This Little Piggy Went to the Chợ (Market)
December 11, 2014
Everyone we've met in Hội An has been incredibly kind an accommodating. During our first week in Hội An we asked the hotel staff at Essence Hotel if they knew of any local language teachers. Apparently this is an uncommon request in the area because they didn't know of anyone who taught English to visitors. Instead of letting the issue drop, Ms. Linh at the hotel paired us with hotel employees who are practicing their English. Ms. Xinh has been giving us language lessons several nights a week and teaching us key phrases for navigating the culture. Ms. Linh also set up a few outings for us in the town (even though we are no longer guests at the hotel) and today we went to the central market with two other hotel employees, Ms. Nhung and Ms. Ngọc. They took us around the different stores and food stalls and taught us keys phrases for buying and bargaining in Vietnamese.
Chợ Hội An
Hội An Market, or chợ Hội An, is mostly food and drink stalls. It's become very touristy over the years, although the locals still go there to buy food for their restaurants and homes. In fact, we saw the owner of the restaurant around the corner from our homestay while we were at the market.
I don't know why I was so fascinated by this, but they have eggs from different birds at the market. I knew intellectually that birds of different sizes have different size eggs, but it's another thing to experience it emotionally. The large eggs are goose eggs, the medium ones are chicken eggs, and I have no idea what the small ones are. Do different eggs taste different? I guess we'll have to find out.
How much is this?
In order to ask someone "how much is this?" you would say 'Cái này bao nhiều tiền?' The english pronunciation would be something like 'keye nigh baugh nee-ew tee-enh'. The market is made up of a bunch of different stalls, some indoors and some outdoors. The indoor/dedicated stalls are ones that people rent to regularly sell their goods. There are also sellers (người bán) on the side of the street with vegetables from their gardens.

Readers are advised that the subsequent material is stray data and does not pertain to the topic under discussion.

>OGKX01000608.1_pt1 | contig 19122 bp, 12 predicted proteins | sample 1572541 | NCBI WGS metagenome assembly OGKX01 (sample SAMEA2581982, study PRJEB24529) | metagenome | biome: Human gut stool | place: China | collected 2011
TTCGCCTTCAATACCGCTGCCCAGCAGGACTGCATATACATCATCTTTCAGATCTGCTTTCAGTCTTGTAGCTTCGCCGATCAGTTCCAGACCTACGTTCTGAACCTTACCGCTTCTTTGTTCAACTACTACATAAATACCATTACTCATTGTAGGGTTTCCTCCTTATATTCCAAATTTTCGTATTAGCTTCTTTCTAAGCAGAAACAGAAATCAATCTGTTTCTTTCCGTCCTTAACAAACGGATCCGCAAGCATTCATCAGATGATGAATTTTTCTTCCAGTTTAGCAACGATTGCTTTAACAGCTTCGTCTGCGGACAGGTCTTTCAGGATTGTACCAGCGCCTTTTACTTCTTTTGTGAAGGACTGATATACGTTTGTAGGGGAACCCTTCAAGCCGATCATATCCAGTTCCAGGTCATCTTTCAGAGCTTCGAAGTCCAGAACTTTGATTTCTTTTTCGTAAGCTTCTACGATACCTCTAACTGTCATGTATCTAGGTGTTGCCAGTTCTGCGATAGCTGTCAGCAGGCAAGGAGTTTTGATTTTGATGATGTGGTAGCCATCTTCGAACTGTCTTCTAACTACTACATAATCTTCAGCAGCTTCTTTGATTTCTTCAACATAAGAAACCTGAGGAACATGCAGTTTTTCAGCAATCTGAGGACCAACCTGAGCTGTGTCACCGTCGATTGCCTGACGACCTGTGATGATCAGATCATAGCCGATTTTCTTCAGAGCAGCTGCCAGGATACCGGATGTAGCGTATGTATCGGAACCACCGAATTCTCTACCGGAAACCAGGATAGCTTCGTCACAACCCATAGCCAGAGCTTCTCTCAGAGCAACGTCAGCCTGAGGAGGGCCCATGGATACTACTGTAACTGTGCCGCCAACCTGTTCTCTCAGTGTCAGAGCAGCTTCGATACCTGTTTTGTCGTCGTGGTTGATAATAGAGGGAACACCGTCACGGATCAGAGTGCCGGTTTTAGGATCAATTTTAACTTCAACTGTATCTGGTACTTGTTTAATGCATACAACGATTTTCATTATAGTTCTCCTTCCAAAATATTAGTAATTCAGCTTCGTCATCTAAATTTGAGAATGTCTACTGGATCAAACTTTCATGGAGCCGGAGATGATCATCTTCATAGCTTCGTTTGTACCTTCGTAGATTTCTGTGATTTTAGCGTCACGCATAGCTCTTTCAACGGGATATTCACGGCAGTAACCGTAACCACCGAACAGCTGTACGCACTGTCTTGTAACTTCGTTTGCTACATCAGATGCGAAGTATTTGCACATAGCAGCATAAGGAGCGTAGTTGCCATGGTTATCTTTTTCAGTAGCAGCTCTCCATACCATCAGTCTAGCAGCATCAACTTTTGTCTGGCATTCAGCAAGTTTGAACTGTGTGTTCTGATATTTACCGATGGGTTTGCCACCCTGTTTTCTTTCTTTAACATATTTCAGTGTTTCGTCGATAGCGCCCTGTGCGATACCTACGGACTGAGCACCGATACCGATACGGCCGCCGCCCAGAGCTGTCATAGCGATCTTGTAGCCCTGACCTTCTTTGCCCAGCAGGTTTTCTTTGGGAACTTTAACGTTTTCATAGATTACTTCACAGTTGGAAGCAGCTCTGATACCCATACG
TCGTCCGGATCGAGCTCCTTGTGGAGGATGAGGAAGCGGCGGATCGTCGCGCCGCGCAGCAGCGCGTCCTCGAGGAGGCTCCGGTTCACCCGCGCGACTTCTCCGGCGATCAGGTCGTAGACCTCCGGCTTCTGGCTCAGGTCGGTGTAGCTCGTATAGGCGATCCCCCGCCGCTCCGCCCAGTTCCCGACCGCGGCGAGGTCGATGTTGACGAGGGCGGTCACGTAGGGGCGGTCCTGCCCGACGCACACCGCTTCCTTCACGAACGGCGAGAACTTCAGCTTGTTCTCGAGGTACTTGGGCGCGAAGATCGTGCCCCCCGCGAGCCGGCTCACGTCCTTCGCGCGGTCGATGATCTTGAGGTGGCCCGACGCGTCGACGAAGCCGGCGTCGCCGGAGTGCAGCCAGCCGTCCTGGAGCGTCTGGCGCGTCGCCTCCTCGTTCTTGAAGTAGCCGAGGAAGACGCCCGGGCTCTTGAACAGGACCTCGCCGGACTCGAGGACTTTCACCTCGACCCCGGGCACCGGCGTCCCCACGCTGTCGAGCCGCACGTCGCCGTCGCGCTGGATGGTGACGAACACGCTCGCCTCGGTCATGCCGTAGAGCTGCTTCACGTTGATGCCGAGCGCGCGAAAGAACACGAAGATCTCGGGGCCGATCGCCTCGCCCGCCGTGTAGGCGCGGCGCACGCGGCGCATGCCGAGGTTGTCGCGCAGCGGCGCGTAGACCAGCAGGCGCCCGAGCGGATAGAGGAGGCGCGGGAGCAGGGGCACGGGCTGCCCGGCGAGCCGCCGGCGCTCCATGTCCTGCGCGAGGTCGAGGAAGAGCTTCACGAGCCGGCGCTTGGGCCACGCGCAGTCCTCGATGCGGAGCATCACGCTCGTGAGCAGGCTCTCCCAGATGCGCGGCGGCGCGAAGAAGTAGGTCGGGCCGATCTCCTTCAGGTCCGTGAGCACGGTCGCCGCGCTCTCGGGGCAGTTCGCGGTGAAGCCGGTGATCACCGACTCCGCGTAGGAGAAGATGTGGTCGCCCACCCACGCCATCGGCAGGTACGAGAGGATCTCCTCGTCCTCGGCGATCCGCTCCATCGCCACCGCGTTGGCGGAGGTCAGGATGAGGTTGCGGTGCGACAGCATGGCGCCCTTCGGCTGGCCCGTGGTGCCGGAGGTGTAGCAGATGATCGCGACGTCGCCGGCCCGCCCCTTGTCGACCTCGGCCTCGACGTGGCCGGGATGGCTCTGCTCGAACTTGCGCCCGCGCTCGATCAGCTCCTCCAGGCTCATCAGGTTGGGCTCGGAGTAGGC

If someone tells you a price that's too much you can say 'đắt quá' or 'too expensive. For westerners the initial price they tell you might be 5x what you should pay for it. Ms. Ngọc and Ms. Nhung said there is basically a two-tiered price system here. One for locals, one for tourists.
Once you have declared something too expensive (đắt quá), you can then tell them the price you would like to pay. Our teachers recommended paying half to 2/3 the original price. So if someone says the item is 100,000 VND (about $5 USD), you could say 'Đắt quá. 50,000 VND. Có được không.' which means 'Too expensive. 50,000 VND. Is it ok?'. Then you bargain.
Can I take your picture?
To be polite I wanted to learn to ask if I could take people's picture. So when I approached these women I said ''Tôi muốn chụp ảnh cô.' which means 'I want to take your picture.' The woman in the photo above on the left told our teachers that she's had so many photos taken of her that people will know her in America. I thought that was pretty funny.
I want to buy this one.
To tell someone you want to buy something you can say 'Tôi muốn mua cái này' which means 'I want to buy this one.' To say 'I want to buy that one' you say 'Tôi muốn mua cái kia.' They taught us the phrases for 'this one' and 'that one' since it's easier than learning the names of all the objects that we want to buy. Now we can just point or hold things up!
When Ms. Ngọc was a child, chợ Hội An was where the locals went to buy clothes for holidays, local housewares, and special foods. Because the central market has become so touristy those items are no longer sold there. Instead, clothes and household items are now sold at the private market three buildings down. They took us there next to practice our bargaining and John bought an umbrella (it rains here a lot) for 90,000 VND (which is ~ $4.50). We get such great deals when we're with locals! And that was our morning at the Chợ Hội An.